When we were leaving we met the restaurant manager on the staircase and had a quick chat about our meal and the not-for-profit ethos of the Fifteen restaurant, which trains disadvantaged apprentices in the culinary arts giving them, as stated in the restaurant’s mission, ‘the opportunity to discover their own potential and change their future through food and cooking’.
Weekend in London > day 3
The typical English pub’s smell was exceptionally strong, but it didn’t make me pound away from the Thai restaurant hidden inside the Churchill Arms, that pub in Notting Hill covered with many flowerpots. After all, the mere existence of that restaurant shows that you can’t judge a book by its cover! The Pad Thai was good, indeed, a right balance between sweet and chilli, and the secret tropical garden was quirky enough to make the food look even tastier.
After lunch, I headed to North London. I exited the Camden Town subway station, took a few steps along the overcrowded street leading to the flea market and suddenly realized –for the second time on that weekend- that I’m not anymore the 20-year-old girl who could easily spend a whole day in Camden Town, strolling among the stalls, trying on some eccentric outfits and eating all different kinds of fried food –the more suspicious the origin, the better. Nope. This time, I lasted less than 10 minutes in the area, then I felt the urge of leaving the market and wandering around the neighbourhood as far as Chalk Farm looking for some street art.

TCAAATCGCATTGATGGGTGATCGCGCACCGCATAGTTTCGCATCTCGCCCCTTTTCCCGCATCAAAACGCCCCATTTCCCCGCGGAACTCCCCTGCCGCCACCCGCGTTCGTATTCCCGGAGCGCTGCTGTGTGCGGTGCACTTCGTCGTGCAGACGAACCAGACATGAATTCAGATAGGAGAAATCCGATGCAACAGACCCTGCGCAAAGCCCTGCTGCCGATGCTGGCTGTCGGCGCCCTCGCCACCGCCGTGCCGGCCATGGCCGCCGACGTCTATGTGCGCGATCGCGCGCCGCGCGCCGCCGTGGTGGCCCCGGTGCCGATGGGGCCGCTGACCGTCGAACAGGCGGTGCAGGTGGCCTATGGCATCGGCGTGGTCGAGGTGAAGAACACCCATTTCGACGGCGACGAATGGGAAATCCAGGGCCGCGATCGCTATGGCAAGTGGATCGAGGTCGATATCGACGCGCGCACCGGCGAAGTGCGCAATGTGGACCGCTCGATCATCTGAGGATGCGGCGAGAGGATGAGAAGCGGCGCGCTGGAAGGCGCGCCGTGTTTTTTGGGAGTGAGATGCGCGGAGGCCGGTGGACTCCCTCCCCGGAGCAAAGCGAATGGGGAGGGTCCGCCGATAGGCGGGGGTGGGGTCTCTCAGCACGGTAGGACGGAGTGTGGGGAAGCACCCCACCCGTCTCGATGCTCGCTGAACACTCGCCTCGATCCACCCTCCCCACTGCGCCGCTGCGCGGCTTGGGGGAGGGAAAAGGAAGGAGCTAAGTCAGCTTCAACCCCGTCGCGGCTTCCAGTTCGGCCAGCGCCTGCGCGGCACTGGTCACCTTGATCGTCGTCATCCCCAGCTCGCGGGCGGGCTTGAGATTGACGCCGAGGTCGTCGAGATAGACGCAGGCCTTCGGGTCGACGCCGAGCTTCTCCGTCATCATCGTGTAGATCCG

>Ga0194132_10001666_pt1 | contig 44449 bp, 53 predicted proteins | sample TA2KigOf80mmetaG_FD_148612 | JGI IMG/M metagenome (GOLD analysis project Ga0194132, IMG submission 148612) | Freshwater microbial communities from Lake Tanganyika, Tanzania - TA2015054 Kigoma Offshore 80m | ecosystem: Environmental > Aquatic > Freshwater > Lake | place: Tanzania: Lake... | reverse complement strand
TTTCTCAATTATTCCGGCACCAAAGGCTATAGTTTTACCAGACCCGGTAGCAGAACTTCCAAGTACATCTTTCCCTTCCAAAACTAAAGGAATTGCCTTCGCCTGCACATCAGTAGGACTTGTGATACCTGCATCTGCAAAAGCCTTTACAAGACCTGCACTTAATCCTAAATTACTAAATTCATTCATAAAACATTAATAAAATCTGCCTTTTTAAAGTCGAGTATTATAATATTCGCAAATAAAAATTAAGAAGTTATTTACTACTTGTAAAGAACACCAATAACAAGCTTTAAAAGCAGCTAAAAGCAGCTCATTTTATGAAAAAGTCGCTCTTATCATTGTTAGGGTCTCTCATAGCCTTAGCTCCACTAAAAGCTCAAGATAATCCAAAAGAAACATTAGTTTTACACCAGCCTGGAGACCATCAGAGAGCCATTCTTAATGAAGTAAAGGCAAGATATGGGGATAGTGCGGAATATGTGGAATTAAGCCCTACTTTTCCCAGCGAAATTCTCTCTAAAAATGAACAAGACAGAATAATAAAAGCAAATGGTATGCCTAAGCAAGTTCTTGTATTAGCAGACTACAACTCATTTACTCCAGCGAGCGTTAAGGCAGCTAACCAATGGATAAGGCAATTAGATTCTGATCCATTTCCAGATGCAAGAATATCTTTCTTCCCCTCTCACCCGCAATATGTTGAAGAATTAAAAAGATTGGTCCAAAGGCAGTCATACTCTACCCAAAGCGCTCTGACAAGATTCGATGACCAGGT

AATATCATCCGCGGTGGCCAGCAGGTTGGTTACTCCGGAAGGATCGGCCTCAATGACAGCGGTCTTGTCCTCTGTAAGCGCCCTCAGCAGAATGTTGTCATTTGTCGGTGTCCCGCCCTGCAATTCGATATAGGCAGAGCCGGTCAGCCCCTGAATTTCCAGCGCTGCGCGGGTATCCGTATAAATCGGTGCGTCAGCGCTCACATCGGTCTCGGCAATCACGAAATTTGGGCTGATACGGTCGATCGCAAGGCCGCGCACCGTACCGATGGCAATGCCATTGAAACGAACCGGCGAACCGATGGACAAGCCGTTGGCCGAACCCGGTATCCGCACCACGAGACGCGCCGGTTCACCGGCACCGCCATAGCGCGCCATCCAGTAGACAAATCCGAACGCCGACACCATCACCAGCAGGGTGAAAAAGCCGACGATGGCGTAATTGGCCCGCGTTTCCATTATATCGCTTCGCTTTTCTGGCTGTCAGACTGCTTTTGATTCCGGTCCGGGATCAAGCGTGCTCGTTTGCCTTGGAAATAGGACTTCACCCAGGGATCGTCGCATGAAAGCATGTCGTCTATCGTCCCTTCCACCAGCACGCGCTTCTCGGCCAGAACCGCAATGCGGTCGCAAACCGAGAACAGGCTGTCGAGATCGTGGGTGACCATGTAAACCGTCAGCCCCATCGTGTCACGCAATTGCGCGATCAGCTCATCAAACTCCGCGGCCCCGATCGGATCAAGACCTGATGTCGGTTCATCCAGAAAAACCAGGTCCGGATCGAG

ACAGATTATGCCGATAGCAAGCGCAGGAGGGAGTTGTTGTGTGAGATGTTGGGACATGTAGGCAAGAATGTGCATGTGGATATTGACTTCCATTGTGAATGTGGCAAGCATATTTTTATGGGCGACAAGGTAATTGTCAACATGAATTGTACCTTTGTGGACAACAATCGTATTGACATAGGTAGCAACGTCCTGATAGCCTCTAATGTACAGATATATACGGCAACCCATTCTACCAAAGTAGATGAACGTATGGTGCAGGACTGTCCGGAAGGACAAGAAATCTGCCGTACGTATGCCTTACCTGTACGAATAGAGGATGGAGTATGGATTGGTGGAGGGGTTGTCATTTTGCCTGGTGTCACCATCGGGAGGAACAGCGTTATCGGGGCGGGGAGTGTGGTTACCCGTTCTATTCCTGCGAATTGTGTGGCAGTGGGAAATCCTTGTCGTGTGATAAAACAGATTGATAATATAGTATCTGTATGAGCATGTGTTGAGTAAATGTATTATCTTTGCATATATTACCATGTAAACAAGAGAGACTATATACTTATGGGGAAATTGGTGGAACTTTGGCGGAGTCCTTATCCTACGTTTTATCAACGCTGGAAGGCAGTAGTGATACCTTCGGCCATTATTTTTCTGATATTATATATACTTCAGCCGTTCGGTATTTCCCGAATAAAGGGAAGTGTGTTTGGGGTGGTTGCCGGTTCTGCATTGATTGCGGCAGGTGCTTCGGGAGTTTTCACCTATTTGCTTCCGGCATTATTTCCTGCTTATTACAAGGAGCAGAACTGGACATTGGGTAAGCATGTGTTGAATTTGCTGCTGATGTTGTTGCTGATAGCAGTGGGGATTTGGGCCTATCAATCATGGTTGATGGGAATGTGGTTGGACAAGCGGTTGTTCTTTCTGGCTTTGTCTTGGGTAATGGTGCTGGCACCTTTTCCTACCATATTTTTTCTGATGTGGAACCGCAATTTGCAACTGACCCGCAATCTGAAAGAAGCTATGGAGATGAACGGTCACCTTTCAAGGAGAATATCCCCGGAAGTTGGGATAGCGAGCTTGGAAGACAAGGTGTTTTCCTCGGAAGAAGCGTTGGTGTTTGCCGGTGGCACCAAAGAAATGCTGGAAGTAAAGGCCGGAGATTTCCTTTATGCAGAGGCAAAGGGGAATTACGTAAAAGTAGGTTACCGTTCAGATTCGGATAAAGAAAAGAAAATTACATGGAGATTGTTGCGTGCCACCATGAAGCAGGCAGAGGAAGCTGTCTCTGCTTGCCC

When I was getting ready to climb Primrose Hill to enjoy the view over London, the weather suddenly changed. (so British!) And so I opted for a more urban tour and headed back to Islington, where I took shelter inside a craft beer pub called -with a touch of originality- the Craft Beer Co., a very cool pub with a great selection of craft beers.